Summer is reunion season. On the August long weekend my mother’s family, the Klaassens, gathered in Saskatchewan to visit and to recount family history.
It occurred to me, not for the first time, that our family is very fortunate in having a wealth of documents detailing its history. We have diaries and memoirs, as well as family registers that go back at least a couple of centuries. Many of these have been translated into English for the benefit of those— probably the majority, by now— who don’t read German (or don’t read enough German, at any rate). Some documents are even available online now.
The benefit of having documents like these is that through them it’s possible to see one’s ancestors as personalities rather than merely names. And larger events take on a new significance and vividness when we see how they affected particular people.
My great-grandfather’s diary, for instance. He faithfully records the weather, who preached at each church service and on what scripture text, what garden produce he took to town and the price he got for it. Not particularly riveting, at first glance. But his entry of August 6, 1934 stating that he got less than one cent per pound for his cabbages, was for me a strong illustration of the depth of the 1930s’ Depression.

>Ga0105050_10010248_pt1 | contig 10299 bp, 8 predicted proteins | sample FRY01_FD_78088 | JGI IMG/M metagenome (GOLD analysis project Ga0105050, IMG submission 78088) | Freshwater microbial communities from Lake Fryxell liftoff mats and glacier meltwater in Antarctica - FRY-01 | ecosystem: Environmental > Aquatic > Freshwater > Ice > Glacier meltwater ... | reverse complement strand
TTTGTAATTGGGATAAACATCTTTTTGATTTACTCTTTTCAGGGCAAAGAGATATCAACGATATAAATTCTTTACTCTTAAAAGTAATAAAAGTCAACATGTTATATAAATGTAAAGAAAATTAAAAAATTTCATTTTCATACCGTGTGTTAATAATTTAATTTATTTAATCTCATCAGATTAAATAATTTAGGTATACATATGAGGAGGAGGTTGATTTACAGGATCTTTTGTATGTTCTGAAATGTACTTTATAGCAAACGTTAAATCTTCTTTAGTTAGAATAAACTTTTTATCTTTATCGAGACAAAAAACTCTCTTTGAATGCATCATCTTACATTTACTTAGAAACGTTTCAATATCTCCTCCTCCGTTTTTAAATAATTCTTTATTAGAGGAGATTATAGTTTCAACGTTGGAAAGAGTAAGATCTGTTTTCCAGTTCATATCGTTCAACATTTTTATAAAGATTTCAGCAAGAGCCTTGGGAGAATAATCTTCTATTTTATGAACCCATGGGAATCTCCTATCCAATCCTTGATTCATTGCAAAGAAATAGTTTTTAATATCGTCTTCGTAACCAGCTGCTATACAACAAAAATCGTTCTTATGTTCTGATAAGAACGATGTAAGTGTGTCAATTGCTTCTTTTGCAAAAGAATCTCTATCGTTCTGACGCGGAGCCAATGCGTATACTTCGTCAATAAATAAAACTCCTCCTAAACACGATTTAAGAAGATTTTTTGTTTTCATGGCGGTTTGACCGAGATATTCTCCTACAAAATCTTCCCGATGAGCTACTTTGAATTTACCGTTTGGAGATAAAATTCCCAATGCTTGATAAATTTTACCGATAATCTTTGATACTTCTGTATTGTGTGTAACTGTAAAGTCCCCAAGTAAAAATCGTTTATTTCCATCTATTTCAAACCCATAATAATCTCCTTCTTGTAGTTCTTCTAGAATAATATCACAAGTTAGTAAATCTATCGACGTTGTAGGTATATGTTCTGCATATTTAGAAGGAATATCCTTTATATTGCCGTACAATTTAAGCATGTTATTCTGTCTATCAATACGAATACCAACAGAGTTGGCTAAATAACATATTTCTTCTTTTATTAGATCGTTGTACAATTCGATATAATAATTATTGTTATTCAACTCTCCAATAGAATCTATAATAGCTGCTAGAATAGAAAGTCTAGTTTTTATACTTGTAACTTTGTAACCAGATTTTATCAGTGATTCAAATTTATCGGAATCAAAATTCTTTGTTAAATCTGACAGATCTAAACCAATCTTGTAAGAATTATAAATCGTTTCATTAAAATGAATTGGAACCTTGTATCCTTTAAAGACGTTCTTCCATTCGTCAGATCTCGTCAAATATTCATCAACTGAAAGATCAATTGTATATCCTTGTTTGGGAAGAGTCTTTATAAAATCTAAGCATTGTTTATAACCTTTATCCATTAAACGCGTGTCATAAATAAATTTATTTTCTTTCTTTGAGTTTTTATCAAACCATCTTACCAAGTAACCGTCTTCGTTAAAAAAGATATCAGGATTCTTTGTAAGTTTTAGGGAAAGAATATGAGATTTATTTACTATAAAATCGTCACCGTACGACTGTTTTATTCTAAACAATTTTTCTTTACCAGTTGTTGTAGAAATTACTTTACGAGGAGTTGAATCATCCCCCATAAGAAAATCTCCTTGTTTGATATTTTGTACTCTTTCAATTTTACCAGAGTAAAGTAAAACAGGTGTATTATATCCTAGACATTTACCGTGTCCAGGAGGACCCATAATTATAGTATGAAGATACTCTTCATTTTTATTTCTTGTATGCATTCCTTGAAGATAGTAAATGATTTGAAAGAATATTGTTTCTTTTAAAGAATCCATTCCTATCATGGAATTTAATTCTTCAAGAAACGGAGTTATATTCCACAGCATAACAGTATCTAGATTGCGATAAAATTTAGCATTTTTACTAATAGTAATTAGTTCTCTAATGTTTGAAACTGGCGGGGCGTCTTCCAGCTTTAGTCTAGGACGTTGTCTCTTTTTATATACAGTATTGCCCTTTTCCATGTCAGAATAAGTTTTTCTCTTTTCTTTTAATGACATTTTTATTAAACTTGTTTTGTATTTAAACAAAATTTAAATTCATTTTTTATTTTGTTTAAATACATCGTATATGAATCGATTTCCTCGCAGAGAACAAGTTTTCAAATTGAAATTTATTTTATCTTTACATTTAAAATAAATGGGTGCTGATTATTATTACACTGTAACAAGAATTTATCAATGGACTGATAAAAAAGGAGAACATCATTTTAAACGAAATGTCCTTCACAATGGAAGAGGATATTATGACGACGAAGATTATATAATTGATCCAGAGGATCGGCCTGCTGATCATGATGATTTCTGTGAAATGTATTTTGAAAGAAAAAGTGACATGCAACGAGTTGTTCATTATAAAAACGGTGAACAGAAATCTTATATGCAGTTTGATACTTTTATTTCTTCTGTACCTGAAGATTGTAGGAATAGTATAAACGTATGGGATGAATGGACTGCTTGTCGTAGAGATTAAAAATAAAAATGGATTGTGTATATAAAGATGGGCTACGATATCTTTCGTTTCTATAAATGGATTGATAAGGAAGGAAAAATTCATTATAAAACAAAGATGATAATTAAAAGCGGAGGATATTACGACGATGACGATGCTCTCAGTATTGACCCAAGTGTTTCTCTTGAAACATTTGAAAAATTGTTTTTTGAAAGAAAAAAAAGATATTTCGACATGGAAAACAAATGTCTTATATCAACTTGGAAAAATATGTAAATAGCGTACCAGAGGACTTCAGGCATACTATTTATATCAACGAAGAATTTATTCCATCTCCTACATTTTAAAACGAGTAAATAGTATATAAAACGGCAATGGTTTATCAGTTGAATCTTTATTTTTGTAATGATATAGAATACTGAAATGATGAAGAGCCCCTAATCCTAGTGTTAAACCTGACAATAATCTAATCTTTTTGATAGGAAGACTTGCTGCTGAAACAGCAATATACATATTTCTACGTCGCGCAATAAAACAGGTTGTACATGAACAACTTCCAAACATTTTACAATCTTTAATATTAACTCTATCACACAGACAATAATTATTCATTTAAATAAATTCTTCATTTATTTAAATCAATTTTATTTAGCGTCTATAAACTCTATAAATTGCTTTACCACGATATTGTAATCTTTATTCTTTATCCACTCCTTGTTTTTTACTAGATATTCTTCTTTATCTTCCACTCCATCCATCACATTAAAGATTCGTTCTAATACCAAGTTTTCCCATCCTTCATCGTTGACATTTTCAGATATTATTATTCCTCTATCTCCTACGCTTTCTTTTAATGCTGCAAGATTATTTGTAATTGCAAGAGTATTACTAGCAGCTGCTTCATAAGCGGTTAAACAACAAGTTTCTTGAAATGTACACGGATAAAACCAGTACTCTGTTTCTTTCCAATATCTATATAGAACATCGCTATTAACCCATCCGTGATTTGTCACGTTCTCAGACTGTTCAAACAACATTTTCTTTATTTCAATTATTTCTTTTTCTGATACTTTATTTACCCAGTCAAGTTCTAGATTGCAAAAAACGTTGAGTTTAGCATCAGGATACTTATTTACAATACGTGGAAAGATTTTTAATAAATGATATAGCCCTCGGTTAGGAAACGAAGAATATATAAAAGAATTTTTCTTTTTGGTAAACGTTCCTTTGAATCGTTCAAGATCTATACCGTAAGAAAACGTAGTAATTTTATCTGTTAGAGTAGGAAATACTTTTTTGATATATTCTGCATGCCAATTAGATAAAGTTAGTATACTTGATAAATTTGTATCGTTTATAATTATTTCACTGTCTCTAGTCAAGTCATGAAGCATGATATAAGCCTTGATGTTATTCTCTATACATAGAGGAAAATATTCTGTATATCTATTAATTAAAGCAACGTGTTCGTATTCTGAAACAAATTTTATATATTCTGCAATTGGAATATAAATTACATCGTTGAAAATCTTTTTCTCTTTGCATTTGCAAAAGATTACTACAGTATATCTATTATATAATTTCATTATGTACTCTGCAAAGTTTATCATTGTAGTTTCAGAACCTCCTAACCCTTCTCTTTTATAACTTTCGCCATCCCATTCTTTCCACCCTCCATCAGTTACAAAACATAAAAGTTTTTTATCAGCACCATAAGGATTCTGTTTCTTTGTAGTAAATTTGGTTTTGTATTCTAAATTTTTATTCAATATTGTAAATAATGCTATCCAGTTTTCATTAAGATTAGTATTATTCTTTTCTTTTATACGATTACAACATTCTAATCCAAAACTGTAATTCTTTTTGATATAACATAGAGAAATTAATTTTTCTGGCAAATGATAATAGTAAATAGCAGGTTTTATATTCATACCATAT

My grandfather’s memoirs describe how heavy medical expenses, on top of the effects of the Depression, could completely drain a family’s finances. He admits that things might have been easier if they had applied for relief sooner, but he had scruples about it. “As it was,” he writes, “it took us all through the forties to get back on our feet financially.”
And reading the family registers brings home the fact that mortality rates were once much higher than now. It’s especially striking because, two hundred years ago, parents would re-use names: there might be two Catherines or three Johanns in the same family, but only the last survived to adulthood.
I am grateful for the previous Klaassens who first thought to record these things, and for those who saw the worth in them, who preserved the records and and handed them on.
Gifts indeed, whenever one can see “personalities rather than merely names.”